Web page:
CLICK BELOW TO SEE ALL OF THE STORIES COVERING THE BUILD OF PROJECT DANGER MOUSE
DANGER MOUSE PART 1
DANGER MOUSE PART 3
DANGER MOUSE PART 4
DANGER MOUSE PART 5
DANGER MOUSE PART 7
DANGER MOUSE PART 8
DANGER MOUSE PART 9
DANGER MOUSE PART 10
DANGER MOUSE PART 13
DANGER MOUSE PART 14
DANGER MOUSE PART 15
DANGER MOUSE PART 18
DANGER MOUSE PART 20
DANGER MOUSE PART 22
DANGER MOUSE PART 23
DANGER MOUSE PART 24
DANGER MOUSE PART 25
Although we've had a lot of fun testing all the different combinations to see how much power Danger Mouse (DM) could make without any power adders, we figured it was about time DM got serious. Because, let's face it. It's become way-to-easy to build a 400hp small-block today and we've already grown tired of such mundane challenges. We always wanted DM to lead the charge, not follow it. So now it's time to see just how much power DM could really make. Or maybe if this would be the test that breaks the Mouse's back.
For this installment we searched out a means to produce so much power that some called us mad. Except, we also had to make sure that the power we made was something you could easily do at home and without having to sell your car just to finance the engine! It also had to be bare-bones simple, the kind of parts it takes less than a weekend to install and we think we torpedoed the target. This month's tests involved bolting on a centrifugal D-1SC ATI Procharger and boosting DM with just enough extra air to crank out almost 700 hp on pump gas! We probably could've made more power, but we ran out of time during our day at the dyno.
We've been considering attempting to make this kind of power with ATI's entry-level P-1SC blower ever since we did the series on ATI's 8-second, pump-gas Super Street Nova, (see: SUPER CHEVY December 2002, January, February, March 2003) and we knew we wanted to run one of their self-contained units, which the D-1SC is, so the choice was simple. We also didn't want to blow out the street-style Fel-Pro (PN 1003) head gaskets so the plan was to limit to the boost to about 15 psi. Besides, pumping in more than one atmosphere (14.7 psi is equal to one atmosphere) on pump gas is very tough for any motor to handle. But none of that really mattered because DM is tough and after it made 697 hp at 6,200 rpm and 613 ft-lb of torque at 5,500 rpm, our resident test mule was now running with some of our a bad-boy big-blocks and we're lovin' every minute of it!
To build this much power from only 355 cid takes thorough planning and some stout parts. You may recall that in the beginning we built DM using the strongest parts around, just in case we ran such a test. So this time the World Products four-bolt Motown block and forged Lunati crank, rods, and pistons were really put to the test. We're happy to report that they all performed flawlessly and might make 800 hp the next time out!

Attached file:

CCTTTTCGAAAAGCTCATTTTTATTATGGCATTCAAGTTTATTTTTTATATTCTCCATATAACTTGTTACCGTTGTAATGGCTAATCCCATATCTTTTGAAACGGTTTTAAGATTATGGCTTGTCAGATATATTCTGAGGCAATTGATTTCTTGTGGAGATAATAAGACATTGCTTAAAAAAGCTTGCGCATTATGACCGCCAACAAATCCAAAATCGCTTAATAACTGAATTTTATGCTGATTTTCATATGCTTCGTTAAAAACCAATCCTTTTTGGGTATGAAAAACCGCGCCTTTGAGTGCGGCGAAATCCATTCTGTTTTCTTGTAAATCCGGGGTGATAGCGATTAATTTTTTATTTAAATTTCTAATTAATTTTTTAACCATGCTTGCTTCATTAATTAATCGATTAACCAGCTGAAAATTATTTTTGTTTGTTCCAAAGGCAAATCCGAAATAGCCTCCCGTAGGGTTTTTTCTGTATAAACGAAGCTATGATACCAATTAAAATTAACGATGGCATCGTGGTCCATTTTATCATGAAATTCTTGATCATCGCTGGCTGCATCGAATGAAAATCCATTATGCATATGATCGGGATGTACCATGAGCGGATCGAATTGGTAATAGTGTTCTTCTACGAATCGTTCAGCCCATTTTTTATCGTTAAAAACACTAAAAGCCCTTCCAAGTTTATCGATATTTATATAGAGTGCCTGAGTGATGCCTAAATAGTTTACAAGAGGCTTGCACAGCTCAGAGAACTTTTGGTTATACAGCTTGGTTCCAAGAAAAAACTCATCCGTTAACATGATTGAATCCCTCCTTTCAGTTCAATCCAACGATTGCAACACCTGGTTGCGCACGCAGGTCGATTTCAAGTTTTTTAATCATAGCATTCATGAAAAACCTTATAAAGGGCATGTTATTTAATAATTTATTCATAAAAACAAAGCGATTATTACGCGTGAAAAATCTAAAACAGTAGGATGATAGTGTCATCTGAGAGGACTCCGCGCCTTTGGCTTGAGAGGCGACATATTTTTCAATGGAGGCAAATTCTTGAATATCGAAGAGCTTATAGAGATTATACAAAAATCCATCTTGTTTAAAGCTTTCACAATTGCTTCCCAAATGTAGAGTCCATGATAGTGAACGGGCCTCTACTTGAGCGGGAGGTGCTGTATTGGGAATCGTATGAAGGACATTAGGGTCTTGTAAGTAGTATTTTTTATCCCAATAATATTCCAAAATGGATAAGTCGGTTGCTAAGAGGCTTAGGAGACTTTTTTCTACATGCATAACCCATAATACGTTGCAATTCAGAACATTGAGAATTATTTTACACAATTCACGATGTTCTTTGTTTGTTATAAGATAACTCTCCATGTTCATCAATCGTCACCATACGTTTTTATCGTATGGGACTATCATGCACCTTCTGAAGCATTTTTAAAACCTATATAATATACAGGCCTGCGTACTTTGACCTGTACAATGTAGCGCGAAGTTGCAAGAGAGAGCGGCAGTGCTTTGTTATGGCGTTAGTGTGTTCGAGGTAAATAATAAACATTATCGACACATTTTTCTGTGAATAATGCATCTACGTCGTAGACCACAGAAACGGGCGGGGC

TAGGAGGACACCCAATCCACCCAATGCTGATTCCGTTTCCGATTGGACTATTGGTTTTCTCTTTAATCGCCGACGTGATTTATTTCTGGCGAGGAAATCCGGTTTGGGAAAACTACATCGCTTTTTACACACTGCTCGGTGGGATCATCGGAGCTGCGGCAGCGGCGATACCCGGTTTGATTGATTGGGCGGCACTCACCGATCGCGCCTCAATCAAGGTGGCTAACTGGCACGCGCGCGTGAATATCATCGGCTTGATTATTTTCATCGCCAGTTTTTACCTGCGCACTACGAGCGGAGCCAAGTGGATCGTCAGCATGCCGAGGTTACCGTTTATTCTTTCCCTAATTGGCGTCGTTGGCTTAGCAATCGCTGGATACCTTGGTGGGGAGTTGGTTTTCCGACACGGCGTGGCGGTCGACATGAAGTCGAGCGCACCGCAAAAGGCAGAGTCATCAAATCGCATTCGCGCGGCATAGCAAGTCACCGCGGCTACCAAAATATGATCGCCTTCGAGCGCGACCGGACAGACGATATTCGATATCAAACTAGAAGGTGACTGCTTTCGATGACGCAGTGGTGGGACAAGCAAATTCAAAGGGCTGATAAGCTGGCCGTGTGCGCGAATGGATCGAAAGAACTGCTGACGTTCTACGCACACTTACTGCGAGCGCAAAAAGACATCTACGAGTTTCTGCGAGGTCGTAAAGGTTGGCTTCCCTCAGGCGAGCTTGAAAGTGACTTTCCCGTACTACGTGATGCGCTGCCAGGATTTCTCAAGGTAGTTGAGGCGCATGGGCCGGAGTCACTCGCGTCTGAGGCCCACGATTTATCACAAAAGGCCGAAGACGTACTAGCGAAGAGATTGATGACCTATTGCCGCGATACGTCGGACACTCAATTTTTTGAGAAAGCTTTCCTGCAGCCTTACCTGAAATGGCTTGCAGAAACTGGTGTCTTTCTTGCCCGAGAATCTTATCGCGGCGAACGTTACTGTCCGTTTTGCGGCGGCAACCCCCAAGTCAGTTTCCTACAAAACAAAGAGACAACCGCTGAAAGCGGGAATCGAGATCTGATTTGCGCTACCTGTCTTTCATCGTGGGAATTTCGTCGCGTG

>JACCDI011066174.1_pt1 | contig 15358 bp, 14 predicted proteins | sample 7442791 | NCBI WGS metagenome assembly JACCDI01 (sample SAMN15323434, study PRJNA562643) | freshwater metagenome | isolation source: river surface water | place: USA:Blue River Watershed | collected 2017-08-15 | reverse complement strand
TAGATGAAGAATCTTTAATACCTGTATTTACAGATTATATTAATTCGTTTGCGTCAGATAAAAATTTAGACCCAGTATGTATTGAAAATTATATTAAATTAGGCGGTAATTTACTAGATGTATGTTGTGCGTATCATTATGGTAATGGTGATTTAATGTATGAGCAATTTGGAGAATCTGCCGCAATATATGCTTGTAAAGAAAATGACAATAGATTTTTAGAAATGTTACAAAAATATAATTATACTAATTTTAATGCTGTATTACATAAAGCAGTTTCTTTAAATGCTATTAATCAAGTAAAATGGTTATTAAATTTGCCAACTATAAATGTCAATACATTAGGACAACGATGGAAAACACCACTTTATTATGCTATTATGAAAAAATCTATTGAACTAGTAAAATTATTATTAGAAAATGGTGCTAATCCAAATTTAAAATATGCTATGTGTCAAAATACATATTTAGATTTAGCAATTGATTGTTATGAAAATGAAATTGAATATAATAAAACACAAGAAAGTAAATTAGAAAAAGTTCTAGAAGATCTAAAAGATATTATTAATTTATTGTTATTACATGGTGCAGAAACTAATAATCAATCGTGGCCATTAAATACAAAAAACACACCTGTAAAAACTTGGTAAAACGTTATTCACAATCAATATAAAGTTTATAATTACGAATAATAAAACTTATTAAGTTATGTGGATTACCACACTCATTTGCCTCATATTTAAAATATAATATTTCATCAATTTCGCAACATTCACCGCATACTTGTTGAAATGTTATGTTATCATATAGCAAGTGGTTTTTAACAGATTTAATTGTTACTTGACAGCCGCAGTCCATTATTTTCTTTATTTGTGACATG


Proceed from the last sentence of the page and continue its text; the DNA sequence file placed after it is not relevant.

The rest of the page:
Since this test was going to use a bolt-on centrifugal supercharger, we wanted to run Electronic Fuel Injection (EFI), even though carb kits are available for these blowers. We contacted ACCEL for one of its GEN VII Digital Fuel Injection (DFI) systems, just like EFI, but with a different acronym, and the first time we opened the big box it came in, we knew we'd made the right choice. The ACCEL manifold and its related components came completely assembled, with all fittings and injectors installed and even the billet throttle body mounted in place. This was truly going to be and easy bolt-on.
Next, to insure that the DFI and blower would work well together and make the most power they could, the crew at Speed-O-Motive installed an off-the-shelf hydraulic roller cam from Crane. In keeping with the spirit of making the most power it ever has, DM's new cam is also the largest it has run to date, with 240/248 degrees duration at 0.050 inches and more than 0.590-inch lift with the 1.6:1 COMP Cams Pro Magnum roller rockers we ran. This cam sure wasn't a little street grind, but combined with the blower, the engine idled well at 900 rpm making greater than 9-inches of vacuum. And to make sure that DM was compatible with the new blower, (read that as having lower compression) we once again installed the set of big-chamber Trick Flow Specialties (TFS) aluminum heads that we've used on several previous tests (see: SUPER CHEVY July, August, September 2003).
Danger Mouse is all set and ready to blow! That's Chris Spies from ATI/Procharger, who cam
Prior to bolting the engine onto Vrbancic Brother's DTS engine dyno for this month's tests
In its new configuration with the "zero" deck Lunati pistons, Trick Flow heads, and Fel-Pr